8. James Emerson says:

    I would agree that if we have to pay income taxes, we should be able to fill out the necessary paperwork on a postcard sized form in no more than five minutes.

    Consumption taxes are generally regressive, but I suppose one could be configured to hold harmless the third quintile, with a net rebate increasing as one goes down the income ladder. But such a tax doesn’t address the payroll tax, which is extremely regressive. I would be more in favor of a comsumption tax if the payroll tax included all earned income, and maybe some investment income as well.

    If I had to select a taxation regime, it would be a form of income tax that would eliminate taxation entirely from the bottom quintile (that means no payroll tax, but would still include a SS benefit upon retirement), and progressively steepen up the income ladder, with all forms of income being included. I would allow a family deduction based on the size of the family, an educational credit, and a homeowners credit, and little else.

    Oh yes, and don’t forget a steep carbon tax. The proceeds from which would be used to eliminate our dependence on Middle Eastern oil. I’m so very tired of paying good money to bad people who use it to build Madrassas that teach innocent children to hate America. A carbon tax to replace the death tax now levied on middle class American families with kids fighting wars in the Middle East. Yeah, that’s one tax I’ll gladly pay!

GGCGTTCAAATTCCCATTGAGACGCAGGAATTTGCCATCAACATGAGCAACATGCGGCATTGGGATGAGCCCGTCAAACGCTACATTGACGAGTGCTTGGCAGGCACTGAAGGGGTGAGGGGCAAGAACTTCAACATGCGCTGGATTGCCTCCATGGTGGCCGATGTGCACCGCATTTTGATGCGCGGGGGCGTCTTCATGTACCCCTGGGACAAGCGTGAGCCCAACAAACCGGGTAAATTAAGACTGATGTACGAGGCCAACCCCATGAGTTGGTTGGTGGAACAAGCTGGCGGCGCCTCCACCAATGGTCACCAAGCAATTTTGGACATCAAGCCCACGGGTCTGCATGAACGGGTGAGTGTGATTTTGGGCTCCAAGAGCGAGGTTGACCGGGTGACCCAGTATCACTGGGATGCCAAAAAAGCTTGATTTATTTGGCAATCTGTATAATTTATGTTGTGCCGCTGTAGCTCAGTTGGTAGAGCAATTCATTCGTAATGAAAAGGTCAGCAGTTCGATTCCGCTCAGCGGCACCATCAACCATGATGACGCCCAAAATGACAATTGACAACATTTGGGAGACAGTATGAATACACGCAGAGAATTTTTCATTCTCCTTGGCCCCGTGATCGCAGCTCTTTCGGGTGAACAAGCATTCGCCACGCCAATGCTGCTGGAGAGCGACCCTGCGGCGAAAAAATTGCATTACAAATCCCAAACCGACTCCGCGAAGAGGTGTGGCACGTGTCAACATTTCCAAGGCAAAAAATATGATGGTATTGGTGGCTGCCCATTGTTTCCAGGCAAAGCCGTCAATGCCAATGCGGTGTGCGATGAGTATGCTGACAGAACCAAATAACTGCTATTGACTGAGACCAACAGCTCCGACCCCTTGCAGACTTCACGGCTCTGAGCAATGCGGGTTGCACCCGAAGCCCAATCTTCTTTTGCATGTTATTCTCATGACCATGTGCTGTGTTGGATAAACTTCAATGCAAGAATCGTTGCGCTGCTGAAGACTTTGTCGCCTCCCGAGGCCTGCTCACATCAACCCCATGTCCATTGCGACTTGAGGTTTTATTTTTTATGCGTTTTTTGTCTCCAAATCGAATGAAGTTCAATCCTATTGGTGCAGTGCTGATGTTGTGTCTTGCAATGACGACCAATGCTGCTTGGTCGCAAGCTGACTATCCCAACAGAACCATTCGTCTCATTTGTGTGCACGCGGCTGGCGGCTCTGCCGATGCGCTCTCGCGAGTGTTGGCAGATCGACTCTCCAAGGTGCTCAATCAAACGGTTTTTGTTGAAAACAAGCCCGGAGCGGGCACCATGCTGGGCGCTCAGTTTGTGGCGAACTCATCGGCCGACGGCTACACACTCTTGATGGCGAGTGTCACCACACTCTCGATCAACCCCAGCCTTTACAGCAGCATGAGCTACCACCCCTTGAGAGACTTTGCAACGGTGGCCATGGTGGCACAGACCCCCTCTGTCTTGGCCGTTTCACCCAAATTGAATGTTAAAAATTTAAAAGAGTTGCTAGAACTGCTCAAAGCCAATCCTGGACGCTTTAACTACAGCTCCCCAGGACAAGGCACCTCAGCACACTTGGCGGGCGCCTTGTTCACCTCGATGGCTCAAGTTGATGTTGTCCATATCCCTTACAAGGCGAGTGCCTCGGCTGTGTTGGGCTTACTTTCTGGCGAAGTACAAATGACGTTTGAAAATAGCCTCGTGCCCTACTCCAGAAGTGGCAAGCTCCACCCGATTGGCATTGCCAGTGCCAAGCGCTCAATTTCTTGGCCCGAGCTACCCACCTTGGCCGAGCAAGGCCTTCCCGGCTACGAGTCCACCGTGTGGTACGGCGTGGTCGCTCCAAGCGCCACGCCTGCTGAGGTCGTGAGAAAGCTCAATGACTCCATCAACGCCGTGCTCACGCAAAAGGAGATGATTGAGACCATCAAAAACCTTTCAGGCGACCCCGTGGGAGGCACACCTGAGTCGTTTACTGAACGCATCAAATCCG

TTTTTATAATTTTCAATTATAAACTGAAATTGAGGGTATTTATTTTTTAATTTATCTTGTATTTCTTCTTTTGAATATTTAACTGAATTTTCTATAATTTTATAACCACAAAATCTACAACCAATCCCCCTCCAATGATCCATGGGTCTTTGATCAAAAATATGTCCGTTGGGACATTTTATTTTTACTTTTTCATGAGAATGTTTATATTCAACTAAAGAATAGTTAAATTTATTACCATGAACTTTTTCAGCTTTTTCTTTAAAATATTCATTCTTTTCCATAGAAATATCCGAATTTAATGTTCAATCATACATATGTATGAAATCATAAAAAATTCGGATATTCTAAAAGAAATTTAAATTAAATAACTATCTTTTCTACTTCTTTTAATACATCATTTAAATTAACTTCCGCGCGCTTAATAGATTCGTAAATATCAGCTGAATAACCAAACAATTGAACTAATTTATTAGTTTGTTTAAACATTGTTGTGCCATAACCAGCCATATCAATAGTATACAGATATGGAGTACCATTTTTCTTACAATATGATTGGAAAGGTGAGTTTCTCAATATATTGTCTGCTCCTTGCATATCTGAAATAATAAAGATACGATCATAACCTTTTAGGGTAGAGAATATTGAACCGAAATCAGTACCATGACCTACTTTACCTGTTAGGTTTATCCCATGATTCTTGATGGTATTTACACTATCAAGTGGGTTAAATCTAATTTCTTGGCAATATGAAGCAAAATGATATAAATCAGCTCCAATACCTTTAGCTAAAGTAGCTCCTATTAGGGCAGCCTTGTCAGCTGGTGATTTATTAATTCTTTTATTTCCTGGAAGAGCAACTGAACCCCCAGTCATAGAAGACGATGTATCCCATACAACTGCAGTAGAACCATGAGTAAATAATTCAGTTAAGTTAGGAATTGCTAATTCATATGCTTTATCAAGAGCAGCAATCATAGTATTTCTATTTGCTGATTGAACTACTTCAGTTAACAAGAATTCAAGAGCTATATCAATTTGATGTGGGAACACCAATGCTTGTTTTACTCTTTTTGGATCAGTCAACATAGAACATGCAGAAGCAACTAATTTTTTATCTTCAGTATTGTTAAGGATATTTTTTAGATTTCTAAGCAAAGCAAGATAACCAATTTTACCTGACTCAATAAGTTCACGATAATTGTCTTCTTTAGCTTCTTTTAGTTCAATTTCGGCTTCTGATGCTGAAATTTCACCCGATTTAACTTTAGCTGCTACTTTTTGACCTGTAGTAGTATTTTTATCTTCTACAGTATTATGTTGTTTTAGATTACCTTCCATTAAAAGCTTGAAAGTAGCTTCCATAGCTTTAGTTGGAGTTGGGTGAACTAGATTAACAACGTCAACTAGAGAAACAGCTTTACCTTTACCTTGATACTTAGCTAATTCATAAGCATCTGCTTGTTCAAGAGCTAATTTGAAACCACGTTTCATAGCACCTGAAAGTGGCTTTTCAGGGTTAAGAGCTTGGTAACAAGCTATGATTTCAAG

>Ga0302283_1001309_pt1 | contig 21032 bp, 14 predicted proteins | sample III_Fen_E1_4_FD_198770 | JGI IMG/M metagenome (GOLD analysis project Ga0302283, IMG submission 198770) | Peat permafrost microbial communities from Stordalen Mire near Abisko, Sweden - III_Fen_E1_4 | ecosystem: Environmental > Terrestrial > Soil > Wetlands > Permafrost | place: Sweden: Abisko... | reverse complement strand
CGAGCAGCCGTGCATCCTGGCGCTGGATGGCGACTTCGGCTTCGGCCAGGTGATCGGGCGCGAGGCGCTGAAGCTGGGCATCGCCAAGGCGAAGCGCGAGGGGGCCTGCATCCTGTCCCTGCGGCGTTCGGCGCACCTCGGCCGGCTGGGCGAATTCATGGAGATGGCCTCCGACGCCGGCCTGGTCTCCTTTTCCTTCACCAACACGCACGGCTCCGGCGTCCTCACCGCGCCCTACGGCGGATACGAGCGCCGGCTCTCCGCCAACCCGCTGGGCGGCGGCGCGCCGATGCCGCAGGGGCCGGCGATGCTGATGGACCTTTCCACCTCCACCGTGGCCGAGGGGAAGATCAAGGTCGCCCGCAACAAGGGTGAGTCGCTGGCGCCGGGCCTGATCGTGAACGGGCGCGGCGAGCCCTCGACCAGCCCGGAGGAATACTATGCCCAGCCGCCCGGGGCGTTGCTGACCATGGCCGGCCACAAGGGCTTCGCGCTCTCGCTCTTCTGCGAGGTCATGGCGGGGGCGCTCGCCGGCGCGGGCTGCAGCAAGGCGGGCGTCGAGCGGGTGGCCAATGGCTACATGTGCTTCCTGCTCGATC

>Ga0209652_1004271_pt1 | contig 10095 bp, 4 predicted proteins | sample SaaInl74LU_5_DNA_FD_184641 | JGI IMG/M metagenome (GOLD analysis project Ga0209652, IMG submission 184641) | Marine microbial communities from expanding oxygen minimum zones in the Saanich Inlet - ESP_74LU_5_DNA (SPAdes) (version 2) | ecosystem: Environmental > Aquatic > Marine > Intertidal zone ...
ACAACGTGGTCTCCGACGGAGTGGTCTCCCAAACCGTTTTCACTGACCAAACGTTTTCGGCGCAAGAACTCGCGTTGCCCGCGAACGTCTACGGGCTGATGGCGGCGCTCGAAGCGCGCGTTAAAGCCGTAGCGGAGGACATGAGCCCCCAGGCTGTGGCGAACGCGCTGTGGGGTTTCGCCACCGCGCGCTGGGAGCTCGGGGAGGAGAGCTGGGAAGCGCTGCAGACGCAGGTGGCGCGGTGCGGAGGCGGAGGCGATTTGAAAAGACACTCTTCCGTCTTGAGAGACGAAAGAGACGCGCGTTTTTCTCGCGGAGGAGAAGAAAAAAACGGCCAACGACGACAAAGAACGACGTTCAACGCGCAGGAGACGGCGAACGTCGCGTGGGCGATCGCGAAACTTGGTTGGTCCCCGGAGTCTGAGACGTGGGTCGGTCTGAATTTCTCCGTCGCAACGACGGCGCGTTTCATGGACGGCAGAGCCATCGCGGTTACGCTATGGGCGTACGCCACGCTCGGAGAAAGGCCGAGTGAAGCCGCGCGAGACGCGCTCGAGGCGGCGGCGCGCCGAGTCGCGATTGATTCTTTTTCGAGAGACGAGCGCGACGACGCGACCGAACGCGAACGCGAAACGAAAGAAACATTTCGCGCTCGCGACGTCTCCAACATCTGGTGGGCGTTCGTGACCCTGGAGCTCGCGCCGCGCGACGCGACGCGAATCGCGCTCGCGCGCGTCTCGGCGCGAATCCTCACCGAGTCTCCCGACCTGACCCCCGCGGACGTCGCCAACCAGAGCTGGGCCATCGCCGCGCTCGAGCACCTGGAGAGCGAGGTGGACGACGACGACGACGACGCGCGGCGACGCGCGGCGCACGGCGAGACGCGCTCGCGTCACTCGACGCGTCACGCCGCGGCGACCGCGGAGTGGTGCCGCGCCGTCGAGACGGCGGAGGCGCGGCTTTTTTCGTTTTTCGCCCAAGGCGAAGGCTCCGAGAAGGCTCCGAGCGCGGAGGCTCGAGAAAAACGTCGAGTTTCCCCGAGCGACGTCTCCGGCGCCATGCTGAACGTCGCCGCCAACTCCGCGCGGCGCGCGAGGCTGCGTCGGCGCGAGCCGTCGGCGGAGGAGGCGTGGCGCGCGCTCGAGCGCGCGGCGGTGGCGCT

9. Mathwiz says:

    Did you catch the hidden subsidy for private schools within this tax proposal?

    The only purchases exempted would be used goods, business expenses and the costs of education, which would be treated as an investment.

    I’m pretty certain DeLay & Co. aren’t just referring to college expenses here.

  10. Mathwiz says:

    …A carbon tax to replace the death tax now levied on middle class American families….

    A carbon tax is a good idea, but what’s this about a “death tax now levied on middle class American families?”

    If, perchance, you are referring to the Federal estate tax, it is currently levied only on estates valued in excess of $3,500,000.00. American families with that kind of net worth are generally considered “millionaires,” which is not in most people’s definition of “middle class.”